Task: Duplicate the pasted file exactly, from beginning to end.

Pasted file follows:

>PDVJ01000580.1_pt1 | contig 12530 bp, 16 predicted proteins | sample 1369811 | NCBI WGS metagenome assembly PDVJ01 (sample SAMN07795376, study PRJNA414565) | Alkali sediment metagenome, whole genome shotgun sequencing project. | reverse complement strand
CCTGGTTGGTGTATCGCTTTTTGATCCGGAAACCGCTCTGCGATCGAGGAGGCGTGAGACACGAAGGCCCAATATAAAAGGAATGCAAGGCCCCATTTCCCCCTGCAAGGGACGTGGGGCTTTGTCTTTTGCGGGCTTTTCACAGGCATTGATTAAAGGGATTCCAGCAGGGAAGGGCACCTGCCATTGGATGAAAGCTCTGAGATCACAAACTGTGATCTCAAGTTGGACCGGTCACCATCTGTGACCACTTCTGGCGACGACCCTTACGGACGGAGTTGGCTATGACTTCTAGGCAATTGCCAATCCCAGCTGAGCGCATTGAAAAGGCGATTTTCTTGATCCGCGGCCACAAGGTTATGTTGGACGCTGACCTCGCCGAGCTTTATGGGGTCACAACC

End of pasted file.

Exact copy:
>PDVJ01000580.1_pt1 | contig 12530 bp, 16 predicted proteins | sample 1369811 | NCBI WGS metagenome assembly PDVJ01 (sample SAMN07795376, study PRJNA414565) | Alkali sediment metagenome, whole genome shotgun sequencing project. | reverse complement strand
CCTGGTTGGTGTATCGCTTTTTGATCCGGAAACCGCTCTGCGATCGAGGAGGCGTGAGACACGAAGGCCCAATATAAAAGGAATGCAAGGCCCCATTTCCCCCTGCAAGGGACGTGGGGCTTTGTCTTTTGCGGGCTTTTCACAGGCATTGATTAAAGGGATTCCAGCAGGGAAGGGCACCTGCCATTGGATGAAAGCTCTGAGATCACAAACTGTGATCTCAAGTTGGACCGGTCACCATCTGTGACCACTTCTGGCGACGACCCTTACGGACGGAGTTGGCTATGACTTCTAGGCAATTGCCAATCCCAGCTGAGCGCATTGAAAAGGCGATTTTCTTGATCCGCGGCCACAAGGTTATGTTGGACGCTGACCTCGCCGAGCTTTATGGGGTCACAACC